because I read that the DVI cable was not included with the Samsung
LCD monitor. Although listed as optional, Samsung did include the DVI
cable so that is how it got hooked up (my ATI card have both VGA and
DVI outputs).

Although I selected the DVI input, the Sharpness control still
functions. I had it set at 60 (out of 100). Originally it was at 100
but it made the strokes too skinny. I can't see a change in sharpness
from 0 to 100 when looking at photographs (and one was a blowup of a
plant with fine hairs on the edges of its leaves). However, I
definitely do see perceptible changes in text at certain sharpness
settings (84, 72, 56, 40). 40 is a too bit fuzzy, 56 looks smooth to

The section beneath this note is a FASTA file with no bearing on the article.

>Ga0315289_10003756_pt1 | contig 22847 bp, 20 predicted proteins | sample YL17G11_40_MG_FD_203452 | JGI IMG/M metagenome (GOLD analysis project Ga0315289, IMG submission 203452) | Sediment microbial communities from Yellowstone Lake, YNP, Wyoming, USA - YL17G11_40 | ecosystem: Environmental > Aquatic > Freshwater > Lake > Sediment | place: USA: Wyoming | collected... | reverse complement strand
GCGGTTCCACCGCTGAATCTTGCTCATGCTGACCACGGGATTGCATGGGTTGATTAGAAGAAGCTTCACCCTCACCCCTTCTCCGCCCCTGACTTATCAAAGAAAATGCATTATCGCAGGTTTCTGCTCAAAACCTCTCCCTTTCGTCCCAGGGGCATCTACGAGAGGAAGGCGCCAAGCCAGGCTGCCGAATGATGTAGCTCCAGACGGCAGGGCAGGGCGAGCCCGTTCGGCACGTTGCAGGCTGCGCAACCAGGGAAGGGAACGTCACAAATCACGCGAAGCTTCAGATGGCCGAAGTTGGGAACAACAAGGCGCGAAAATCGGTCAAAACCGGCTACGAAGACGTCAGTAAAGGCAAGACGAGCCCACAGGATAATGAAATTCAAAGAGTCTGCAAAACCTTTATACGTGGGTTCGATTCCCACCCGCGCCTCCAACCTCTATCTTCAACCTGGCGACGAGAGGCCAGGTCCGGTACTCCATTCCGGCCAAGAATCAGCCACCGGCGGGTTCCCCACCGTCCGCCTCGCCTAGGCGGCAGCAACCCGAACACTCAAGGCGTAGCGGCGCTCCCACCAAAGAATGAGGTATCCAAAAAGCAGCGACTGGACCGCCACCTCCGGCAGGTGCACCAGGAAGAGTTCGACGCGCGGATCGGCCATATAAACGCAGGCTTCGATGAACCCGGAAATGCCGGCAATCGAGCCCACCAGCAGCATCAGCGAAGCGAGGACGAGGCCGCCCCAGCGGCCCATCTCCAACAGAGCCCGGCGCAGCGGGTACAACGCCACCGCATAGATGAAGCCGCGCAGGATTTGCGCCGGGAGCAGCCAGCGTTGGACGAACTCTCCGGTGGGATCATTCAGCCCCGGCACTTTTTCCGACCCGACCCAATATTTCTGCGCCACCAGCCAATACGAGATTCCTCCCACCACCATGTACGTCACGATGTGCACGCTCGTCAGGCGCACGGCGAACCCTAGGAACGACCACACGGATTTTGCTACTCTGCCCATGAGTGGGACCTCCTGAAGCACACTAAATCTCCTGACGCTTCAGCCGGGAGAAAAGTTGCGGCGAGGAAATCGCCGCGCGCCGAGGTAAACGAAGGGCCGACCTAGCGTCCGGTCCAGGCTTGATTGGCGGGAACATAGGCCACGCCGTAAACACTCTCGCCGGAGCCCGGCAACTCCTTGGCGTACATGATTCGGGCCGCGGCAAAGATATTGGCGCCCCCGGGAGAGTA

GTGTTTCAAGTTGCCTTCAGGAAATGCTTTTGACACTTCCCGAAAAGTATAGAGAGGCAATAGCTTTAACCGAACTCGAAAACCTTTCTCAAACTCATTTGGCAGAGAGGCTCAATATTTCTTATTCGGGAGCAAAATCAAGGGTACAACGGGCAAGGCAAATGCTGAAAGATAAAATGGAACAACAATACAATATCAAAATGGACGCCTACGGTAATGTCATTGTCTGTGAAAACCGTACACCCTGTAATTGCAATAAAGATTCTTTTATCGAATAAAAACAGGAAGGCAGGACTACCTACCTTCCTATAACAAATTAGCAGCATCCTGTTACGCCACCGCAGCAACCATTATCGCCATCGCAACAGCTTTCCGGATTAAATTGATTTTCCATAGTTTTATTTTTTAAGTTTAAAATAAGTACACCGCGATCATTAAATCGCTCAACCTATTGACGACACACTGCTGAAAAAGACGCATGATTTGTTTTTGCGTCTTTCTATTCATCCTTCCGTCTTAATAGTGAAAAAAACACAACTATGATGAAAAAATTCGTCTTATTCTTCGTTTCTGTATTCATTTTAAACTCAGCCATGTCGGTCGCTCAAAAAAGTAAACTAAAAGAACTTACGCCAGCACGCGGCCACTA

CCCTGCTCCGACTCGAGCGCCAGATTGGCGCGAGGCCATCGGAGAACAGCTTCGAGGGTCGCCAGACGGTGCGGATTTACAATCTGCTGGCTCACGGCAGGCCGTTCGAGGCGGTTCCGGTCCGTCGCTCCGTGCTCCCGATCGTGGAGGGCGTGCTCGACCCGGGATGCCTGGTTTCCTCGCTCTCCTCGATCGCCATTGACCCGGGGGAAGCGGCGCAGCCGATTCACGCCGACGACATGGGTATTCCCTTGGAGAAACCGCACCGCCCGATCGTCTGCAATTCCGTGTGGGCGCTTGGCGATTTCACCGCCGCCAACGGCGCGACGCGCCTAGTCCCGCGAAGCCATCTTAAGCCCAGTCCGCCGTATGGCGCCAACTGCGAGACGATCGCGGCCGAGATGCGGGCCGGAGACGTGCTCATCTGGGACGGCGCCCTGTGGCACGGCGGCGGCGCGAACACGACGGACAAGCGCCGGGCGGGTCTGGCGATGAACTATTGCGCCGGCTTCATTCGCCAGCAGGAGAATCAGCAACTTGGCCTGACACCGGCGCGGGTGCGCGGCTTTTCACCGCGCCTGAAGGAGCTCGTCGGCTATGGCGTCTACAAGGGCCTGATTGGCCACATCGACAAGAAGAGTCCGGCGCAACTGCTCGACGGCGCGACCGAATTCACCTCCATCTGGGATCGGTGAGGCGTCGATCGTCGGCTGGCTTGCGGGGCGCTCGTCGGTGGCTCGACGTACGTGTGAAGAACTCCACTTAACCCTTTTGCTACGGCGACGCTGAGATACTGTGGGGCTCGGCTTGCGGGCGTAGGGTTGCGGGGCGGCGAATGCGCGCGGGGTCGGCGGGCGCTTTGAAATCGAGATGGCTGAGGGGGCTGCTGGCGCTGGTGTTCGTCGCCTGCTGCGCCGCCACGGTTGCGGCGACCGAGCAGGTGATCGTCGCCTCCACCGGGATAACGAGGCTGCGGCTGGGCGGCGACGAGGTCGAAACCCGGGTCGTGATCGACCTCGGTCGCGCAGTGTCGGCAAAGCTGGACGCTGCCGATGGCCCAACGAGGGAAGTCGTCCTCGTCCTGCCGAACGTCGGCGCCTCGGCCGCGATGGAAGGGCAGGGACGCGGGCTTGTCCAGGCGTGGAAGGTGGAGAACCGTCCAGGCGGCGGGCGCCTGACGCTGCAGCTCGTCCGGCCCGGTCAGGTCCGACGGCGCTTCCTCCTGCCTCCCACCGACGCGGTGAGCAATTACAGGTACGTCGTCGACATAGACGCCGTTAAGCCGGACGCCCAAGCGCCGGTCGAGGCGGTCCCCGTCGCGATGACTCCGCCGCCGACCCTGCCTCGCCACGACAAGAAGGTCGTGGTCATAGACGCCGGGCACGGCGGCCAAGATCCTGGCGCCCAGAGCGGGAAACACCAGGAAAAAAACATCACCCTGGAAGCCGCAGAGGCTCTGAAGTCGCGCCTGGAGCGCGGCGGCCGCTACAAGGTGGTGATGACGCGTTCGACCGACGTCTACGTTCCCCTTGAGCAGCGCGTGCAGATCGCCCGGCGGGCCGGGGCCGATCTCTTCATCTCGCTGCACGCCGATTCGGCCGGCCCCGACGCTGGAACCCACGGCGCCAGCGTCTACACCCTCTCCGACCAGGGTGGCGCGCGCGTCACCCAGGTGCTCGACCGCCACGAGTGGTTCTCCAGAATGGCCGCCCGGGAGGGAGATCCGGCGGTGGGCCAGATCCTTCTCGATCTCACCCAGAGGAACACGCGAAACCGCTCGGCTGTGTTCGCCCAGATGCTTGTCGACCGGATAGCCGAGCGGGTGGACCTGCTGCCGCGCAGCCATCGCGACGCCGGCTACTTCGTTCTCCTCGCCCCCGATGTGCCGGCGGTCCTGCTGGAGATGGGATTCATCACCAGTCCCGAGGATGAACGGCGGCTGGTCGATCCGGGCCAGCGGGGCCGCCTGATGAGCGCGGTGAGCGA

my eyes for the tiny fonts but 60 looks sharper for the not so tiny
fonts.

Too many applications like to use 8-point fonts which is hard to read
but then they also choose grainy font styles that are especially jaggy
on the slant strokes. I don't know if that is something I can change
using a 3rd party utility, like maybe X-Setup, to let me change fonts
for more objects than what Windows offers in its lackluster Display
applet. The 10-point Tahoma font in Wordpad is sharp and clear and
looks about the same size as the text in the tree displayed in Outlook
Express but the font style used by OE for the tree text is much less
smooth. I also found Arial easier to read than Tahoma.

Don't know why Microsoft likes Tahoma as a default font. It squashes
together characters with loops in them, like "b", "g", "p", "q". I
chose Arial which makes the tiny fonts a bit easier to read. Both
fonts have almost the same overall spacing (Arial is a wee bit wider)